After taking a five-week break from wasen modeling, I’m back at it now, getting close to finishing up some more details on the Tonegawa takasebune, and soon the Kitamaebune, which still needs sails.
The break came about after I was asked to do a Zoom presentation as part of a series of lunchtime talks called the MESS lectures, for Maritime Education for Students of the Sea, a series organized by the San Francsico Maritime Research Center. The talk is not until the end of May – Thursday, May 27th, at 11am, to be precise. But, more on that later.
So, I kind of needed a break from my Japanese projects. Plus, for the talk, I think I need to keep some of the these models in various stages of completion, to serve as illustrations of the wasen model building process. So, I’ll probably leave the Senzanmaru and Nitaribune models where they are until after the talk.
Since it would be good to show the earliest stages of construction too, I’ll probably just get started on a couple other projects. Just not sure what the subjects will be yet. It’s all about what I think will be most interesting to illustrate or demonstrate. Again, more on that later.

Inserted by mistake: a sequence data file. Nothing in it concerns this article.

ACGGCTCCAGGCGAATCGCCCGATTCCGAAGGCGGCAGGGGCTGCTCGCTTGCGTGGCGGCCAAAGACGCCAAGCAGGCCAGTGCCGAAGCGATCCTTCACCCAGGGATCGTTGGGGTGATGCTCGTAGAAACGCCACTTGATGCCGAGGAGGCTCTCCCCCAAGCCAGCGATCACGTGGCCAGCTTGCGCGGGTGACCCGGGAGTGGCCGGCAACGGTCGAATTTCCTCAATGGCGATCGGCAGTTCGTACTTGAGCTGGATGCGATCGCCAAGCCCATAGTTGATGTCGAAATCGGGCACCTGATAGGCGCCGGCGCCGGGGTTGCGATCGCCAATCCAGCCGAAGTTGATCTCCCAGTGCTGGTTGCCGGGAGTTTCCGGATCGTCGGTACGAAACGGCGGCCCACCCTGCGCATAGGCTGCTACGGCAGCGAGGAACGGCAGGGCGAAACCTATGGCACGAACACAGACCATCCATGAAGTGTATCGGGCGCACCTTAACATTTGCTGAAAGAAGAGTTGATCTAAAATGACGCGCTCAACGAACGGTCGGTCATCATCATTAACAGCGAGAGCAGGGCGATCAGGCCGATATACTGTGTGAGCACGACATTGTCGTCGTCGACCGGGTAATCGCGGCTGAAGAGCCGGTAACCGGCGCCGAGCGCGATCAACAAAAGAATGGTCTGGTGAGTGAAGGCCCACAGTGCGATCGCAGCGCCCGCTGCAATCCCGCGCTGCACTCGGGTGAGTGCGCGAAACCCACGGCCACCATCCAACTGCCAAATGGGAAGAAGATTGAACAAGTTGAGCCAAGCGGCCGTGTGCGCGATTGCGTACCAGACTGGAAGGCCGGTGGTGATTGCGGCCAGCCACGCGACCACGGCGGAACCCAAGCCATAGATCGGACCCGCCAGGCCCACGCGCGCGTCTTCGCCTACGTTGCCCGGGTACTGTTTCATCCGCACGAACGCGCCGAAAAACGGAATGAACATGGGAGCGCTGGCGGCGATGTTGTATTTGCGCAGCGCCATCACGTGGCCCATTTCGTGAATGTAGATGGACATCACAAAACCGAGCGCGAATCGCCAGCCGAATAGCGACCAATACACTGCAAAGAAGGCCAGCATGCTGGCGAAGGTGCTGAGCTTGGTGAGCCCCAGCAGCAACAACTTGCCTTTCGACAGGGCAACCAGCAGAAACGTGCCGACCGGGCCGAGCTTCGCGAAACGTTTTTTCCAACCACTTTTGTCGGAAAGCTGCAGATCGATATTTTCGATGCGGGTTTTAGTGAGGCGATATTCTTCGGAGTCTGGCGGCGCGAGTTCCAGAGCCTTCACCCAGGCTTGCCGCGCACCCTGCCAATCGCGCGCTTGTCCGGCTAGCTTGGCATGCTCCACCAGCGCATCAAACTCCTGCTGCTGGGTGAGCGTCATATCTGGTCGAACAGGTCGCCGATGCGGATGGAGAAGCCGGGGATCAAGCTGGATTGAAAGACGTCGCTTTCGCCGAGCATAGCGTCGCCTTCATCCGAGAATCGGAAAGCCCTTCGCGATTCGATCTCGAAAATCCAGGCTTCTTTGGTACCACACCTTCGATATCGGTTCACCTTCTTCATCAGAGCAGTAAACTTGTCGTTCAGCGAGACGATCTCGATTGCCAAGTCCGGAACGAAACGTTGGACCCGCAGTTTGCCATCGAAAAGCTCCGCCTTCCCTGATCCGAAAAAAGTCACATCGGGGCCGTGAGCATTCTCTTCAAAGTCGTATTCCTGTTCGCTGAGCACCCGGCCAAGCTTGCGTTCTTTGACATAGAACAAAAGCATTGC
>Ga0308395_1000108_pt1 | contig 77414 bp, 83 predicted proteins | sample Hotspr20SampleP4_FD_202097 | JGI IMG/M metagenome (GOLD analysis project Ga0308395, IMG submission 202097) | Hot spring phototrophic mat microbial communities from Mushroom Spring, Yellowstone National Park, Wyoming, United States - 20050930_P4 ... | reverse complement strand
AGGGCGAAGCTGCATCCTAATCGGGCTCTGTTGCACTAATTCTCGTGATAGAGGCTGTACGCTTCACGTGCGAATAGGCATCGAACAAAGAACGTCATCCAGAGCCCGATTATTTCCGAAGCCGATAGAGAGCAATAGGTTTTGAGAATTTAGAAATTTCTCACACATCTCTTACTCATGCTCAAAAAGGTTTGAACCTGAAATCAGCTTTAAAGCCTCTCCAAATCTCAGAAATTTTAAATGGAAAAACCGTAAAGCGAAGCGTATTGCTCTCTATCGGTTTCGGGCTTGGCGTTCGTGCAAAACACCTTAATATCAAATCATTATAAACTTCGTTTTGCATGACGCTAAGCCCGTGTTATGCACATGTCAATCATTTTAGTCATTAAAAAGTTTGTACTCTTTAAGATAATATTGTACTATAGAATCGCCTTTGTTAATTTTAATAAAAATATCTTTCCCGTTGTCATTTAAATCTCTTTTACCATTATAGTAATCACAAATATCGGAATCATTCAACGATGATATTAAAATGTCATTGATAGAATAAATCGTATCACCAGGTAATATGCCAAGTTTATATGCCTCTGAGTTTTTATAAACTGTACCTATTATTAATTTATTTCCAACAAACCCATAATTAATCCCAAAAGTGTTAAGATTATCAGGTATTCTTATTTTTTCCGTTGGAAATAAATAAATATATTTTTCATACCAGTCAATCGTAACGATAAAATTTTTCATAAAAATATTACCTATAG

For now, I ‘m going to try to focus on the takasebune. I started adding cargo into its hold, so I really need to continue with it until it seems reasonably loaded down. I had made a couple different kinds of cargo and am now finishing up the third type, which are covered buckets, or oke (oh-kay). Each one is simply a short piece of dowel, with a lid constructed of 5 small pieces, then the body of the bucket is wrapped with two threads to represent hoops of bamboo.
Aside from the cargo, I still have some “copper” trim to finish up, as well as the addition of parrals and brace lines to the yard. I don’t know the Japanese terms for these off-hand. My only regret is making the sale so square to the hull. I’ll probably brace the yard at a slight angle, so it’s not so straight. Thinking about it now, I would like to make a model that shows the yard holding the sail in a position that makes it act like a lug sail, a fore-and-aft sail for sailing closer to the wind.
In the near future, I’ll post more details about the steps in the construction of the Tonegawa takasebune model.